Sunday Musings: Representation Matters
More than once here at BiblioSanctum, I have complained about or praised a book for its lack of or inclusion of diverse characters. I write reviews where I am compelled to point out where diversity shines or fails. Why? Because I can’t help but notice it.
Because it matters to me.
It matters to me that I’ve spent much of my childhood rarely seeing myself as the hero. I love Luke Skywalker, but why does he and people who look like him get to save the galaxy while people who look like me get left at the wayside, or worse?
“When I go to the movies, read books or comics, or watch television shows, I am acutely aware of the fact that I rarely survive apocalypses, I’m the first to die — especially if I get a close up, it’s unrealistic to have me live in the same part of town as dragons. I am a slave, a thug, a maid. I’m just a token, a sidekick, maybe even an exotic girlfriend.”
I wrote that after seeing the movie Annie with my daughters–a film I was determined to take them to the second I could because here was a chance for them to see themselves on the big screen and know that they could have a happy ending too. “She looks like us,” they said, the first time they saw the trailer. I’ll joke about the many, many tropes that exist in the various forms of media I partake of when it comes to people of colour. I’ll laugh about the thesaurus GRRM undoubtedly consults when he wishes to describe the people from the other side of his world in Game of Thrones.
But when I heard my children say those words, I burst into tears. That’s how much it meant to me that my daughters could see themselves in the hero portrayed on the big screen. Because, lucky for them, they are still young and naive and innocent and have not yet come across those who would rather reduce or erase their presence with completely ridiculous excuses like “historical accuracy.” Historical accuracy my ass. And while you’re at it, writers, do your research and learn that women can exist in historical fantasy without rape being your go to method of dealing with them.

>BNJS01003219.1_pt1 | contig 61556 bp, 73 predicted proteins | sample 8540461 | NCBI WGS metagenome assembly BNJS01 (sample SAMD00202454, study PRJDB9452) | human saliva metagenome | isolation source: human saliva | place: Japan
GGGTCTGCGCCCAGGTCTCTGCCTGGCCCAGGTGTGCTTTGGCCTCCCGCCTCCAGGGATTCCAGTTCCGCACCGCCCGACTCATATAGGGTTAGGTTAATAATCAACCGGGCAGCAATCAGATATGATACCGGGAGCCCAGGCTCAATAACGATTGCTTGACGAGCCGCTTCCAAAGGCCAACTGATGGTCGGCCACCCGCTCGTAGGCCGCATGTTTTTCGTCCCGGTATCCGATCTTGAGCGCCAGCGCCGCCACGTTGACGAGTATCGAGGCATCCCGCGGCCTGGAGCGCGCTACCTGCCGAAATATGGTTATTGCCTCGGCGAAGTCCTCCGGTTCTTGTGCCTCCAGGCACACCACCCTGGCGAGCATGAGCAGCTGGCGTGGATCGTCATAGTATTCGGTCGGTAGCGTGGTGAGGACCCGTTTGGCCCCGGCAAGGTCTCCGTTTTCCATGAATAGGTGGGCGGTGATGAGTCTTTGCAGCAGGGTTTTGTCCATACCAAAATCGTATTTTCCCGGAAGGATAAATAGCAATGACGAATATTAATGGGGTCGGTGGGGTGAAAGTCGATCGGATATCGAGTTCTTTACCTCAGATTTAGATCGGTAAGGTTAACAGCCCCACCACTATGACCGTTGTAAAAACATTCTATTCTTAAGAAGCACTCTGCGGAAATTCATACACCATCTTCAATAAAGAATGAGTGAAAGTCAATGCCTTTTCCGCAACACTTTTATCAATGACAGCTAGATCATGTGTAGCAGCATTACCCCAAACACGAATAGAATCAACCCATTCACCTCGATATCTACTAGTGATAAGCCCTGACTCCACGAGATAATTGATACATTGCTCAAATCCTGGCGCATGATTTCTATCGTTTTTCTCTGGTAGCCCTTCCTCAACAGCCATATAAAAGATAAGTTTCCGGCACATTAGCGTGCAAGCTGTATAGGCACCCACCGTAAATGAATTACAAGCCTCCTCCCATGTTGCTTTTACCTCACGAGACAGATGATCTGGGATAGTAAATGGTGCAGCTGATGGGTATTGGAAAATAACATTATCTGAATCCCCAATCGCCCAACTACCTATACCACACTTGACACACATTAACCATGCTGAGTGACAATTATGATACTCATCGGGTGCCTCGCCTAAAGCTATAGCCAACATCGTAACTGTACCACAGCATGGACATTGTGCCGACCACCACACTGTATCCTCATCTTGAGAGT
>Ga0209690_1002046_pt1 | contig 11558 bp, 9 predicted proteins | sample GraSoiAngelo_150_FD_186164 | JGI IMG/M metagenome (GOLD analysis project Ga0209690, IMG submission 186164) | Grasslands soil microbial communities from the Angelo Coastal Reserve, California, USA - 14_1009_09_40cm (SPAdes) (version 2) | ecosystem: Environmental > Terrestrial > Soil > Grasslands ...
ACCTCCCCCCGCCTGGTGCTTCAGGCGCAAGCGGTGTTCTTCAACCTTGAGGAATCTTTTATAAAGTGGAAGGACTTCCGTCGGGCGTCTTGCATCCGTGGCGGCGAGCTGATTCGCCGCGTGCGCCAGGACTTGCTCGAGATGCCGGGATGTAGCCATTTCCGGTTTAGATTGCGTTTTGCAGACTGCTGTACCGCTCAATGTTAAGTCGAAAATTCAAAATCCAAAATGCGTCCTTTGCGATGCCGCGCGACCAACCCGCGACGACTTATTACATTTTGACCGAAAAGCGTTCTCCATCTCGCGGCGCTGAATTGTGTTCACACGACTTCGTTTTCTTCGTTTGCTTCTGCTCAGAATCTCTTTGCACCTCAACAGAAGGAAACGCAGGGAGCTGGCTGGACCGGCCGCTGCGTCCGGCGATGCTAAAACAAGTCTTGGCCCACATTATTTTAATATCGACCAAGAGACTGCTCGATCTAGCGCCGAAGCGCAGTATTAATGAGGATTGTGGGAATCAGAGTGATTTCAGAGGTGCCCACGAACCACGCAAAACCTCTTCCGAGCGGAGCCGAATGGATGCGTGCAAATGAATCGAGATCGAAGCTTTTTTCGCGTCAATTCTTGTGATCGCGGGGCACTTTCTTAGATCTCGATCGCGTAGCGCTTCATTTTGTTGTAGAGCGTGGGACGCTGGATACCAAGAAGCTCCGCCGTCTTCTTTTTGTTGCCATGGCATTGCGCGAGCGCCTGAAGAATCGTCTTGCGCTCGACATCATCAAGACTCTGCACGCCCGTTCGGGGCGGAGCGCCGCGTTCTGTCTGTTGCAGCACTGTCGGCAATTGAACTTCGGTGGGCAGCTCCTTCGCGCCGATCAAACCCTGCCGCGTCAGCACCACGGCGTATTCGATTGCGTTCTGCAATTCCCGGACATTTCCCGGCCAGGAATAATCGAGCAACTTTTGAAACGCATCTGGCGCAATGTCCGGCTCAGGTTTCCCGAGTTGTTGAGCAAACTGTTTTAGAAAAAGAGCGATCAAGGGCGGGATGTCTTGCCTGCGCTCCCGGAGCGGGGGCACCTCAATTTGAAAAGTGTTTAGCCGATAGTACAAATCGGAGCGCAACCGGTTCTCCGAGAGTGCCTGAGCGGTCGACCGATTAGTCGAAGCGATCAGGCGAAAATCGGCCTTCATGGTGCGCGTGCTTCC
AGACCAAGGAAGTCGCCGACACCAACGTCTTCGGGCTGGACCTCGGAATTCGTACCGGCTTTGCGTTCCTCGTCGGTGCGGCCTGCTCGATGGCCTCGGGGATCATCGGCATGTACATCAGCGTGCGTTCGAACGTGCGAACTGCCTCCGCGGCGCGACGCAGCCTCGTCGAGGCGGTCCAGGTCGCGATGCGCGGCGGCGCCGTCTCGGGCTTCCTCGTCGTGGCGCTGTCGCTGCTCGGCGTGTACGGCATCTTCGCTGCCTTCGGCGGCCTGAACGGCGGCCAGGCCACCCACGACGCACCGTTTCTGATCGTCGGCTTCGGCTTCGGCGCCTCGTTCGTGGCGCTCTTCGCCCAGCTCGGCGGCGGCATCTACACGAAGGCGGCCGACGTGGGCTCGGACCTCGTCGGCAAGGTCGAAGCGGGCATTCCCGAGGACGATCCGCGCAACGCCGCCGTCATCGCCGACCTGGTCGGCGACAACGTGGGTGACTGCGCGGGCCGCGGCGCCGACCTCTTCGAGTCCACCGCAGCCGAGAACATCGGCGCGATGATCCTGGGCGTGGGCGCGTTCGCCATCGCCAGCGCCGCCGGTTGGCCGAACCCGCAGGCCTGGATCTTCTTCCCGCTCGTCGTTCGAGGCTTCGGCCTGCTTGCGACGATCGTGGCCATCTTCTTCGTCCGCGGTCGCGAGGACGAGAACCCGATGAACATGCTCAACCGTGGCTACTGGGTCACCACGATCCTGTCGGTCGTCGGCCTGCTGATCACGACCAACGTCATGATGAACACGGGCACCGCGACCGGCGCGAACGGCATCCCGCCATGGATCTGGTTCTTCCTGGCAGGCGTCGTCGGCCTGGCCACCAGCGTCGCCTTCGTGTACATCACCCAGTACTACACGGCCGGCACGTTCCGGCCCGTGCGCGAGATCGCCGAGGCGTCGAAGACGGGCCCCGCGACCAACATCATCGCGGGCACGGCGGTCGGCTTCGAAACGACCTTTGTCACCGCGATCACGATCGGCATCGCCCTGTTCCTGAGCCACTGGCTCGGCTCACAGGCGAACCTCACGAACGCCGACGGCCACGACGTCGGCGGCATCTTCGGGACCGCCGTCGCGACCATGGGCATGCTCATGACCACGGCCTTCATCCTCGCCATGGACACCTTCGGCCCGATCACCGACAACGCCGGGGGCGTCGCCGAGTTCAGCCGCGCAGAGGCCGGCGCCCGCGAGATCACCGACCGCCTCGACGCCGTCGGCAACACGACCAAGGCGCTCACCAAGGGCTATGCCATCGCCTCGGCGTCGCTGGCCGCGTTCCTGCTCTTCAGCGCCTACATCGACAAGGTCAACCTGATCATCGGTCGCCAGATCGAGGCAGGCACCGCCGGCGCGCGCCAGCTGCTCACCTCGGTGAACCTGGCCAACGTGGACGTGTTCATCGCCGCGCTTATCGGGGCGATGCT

Yeah it makes me a little angry, these excuses that try to tell marginalized groups what our place is and should be in society thanks to a complete lack of empathy from those who make the excuses. The lack of understanding when LGBTQ groups protest Another Dead Lesbian, or Black people have to explain why “#AllLivesMatter” is part of the problem, or queers, women, or PoCs need campaigns to let their voices be heard, or PoCs ask why characters of their own culture are replaced by others, or their entire culture is appropriated for the sake of entertainment. Discarded. Set aside. Refrigerated in order to advance the main character’s story. A main character who isn’t us.
Oh yes, times, they are a’changing. But not fast enough to truly represent the society we live in now. Now kids can look up to Rey and Finn as their heroes in the new Star Wars, but we still have to fight to keep heroes of a different shade and gender and ability and sexuality in the spotlight and explain that diversity is not a “trend.”
Representation means something different to each of us, but by no means are we saying that Luke Skywalker doesn’t deserve to be the hero that he has been to so many. It just means that we’d like to see him share that spotlight. It means we want to be the hero too.